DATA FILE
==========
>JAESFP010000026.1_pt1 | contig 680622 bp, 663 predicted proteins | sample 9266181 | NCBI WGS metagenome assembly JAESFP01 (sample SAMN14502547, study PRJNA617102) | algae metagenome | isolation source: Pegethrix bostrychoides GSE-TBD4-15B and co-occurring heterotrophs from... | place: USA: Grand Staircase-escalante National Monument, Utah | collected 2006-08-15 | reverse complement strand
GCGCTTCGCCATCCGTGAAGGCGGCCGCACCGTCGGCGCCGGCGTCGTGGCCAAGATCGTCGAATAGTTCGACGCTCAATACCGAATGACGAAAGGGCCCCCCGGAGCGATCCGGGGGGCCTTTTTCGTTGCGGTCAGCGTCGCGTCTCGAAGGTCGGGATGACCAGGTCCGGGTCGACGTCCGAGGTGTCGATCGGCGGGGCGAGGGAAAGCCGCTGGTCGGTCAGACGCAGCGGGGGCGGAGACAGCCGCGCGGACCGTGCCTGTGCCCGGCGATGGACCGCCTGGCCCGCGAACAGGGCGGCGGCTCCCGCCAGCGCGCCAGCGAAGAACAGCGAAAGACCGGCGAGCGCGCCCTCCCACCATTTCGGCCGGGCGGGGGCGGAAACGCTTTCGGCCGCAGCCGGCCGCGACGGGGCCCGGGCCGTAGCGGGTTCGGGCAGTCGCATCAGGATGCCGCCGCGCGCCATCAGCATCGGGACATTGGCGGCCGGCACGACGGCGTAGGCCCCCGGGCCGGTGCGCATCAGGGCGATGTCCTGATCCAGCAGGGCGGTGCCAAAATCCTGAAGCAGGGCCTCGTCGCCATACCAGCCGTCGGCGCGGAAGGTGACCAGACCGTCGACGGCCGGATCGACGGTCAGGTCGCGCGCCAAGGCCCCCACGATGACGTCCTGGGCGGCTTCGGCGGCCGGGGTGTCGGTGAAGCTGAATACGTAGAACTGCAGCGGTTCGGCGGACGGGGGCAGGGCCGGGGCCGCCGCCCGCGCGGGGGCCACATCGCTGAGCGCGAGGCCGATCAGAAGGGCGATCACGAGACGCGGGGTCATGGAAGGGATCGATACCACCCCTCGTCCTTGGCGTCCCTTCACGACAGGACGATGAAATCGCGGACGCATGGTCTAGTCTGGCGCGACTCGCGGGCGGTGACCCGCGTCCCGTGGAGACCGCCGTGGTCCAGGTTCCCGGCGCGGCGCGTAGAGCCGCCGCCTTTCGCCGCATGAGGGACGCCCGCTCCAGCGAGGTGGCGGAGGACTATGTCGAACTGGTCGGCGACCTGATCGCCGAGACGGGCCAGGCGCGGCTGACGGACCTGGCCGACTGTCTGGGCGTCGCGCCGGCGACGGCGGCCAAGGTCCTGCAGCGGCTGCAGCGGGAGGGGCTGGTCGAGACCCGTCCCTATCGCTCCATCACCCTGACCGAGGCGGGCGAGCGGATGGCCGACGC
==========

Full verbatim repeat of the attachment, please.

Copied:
>JAESFP010000026.1_pt1 | contig 680622 bp, 663 predicted proteins | sample 9266181 | NCBI WGS metagenome assembly JAESFP01 (sample SAMN14502547, study PRJNA617102) | algae metagenome | isolation source: Pegethrix bostrychoides GSE-TBD4-15B and co-occurring heterotrophs from... | place: USA: Grand Staircase-escalante National Monument, Utah | collected 2006-08-15 | reverse complement strand
GCGCTTCGCCATCCGTGAAGGCGGCCGCACCGTCGGCGCCGGCGTCGTGGCCAAGATCGTCGAATAGTTCGACGCTCAATACCGAATGACGAAAGGGCCCCCCGGAGCGATCCGGGGGGCCTTTTTCGTTGCGGTCAGCGTCGCGTCTCGAAGGTCGGGATGACCAGGTCCGGGTCGACGTCCGAGGTGTCGATCGGCGGGGCGAGGGAAAGCCGCTGGTCGGTCAGACGCAGCGGGGGCGGAGACAGCCGCGCGGACCGTGCCTGTGCCCGGCGATGGACCGCCTGGCCCGCGAACAGGGCGGCGGCTCCCGCCAGCGCGCCAGCGAAGAACAGCGAAAGACCGGCGAGCGCGCCCTCCCACCATTTCGGCCGGGCGGGGGCGGAAACGCTTTCGGCCGCAGCCGGCCGCGACGGGGCCCGGGCCGTAGCGGGTTCGGGCAGTCGCATCAGGATGCCGCCGCGCGCCATCAGCATCGGGACATTGGCGGCCGGCACGACGGCGTAGGCCCCCGGGCCGGTGCGCATCAGGGCGATGTCCTGATCCAGCAGGGCGGTGCCAAAATCCTGAAGCAGGGCCTCGTCGCCATACCAGCCGTCGGCGCGGAAGGTGACCAGACCGTCGACGGCCGGATCGACGGTCAGGTCGCGCGCCAAGGCCCCCACGATGACGTCCTGGGCGGCTTCGGCGGCCGGGGTGTCGGTGAAGCTGAATACGTAGAACTGCAGCGGTTCGGCGGACGGGGGCAGGGCCGGGGCCGCCGCCCGCGCGGGGGCCACATCGCTGAGCGCGAGGCCGATCAGAAGGGCGATCACGAGACGCGGGGTCATGGAAGGGATCGATACCACCCCTCGTCCTTGGCGTCCCTTCACGACAGGACGATGAAATCGCGGACGCATGGTCTAGTCTGGCGCGACTCGCGGGCGGTGACCCGCGTCCCGTGGAGACCGCCGTGGTCCAGGTTCCCGGCGCGGCGCGTAGAGCCGCCGCCTTTCGCCGCATGAGGGACGCCCGCTCCAGCGAGGTGGCGGAGGACTATGTCGAACTGGTCGGCGACCTGATCGCCGAGACGGGCCAGGCGCGGCTGACGGACCTGGCCGACTGTCTGGGCGTCGCGCCGGCGACGGCGGCCAAGGTCCTGCAGCGGCTGCAGCGGGAGGGGCTGGTCGAGACCCGTCCCTATCGCTCCATCACCCTGACCGAGGCGGGCGAGCGGATGGCCGACGC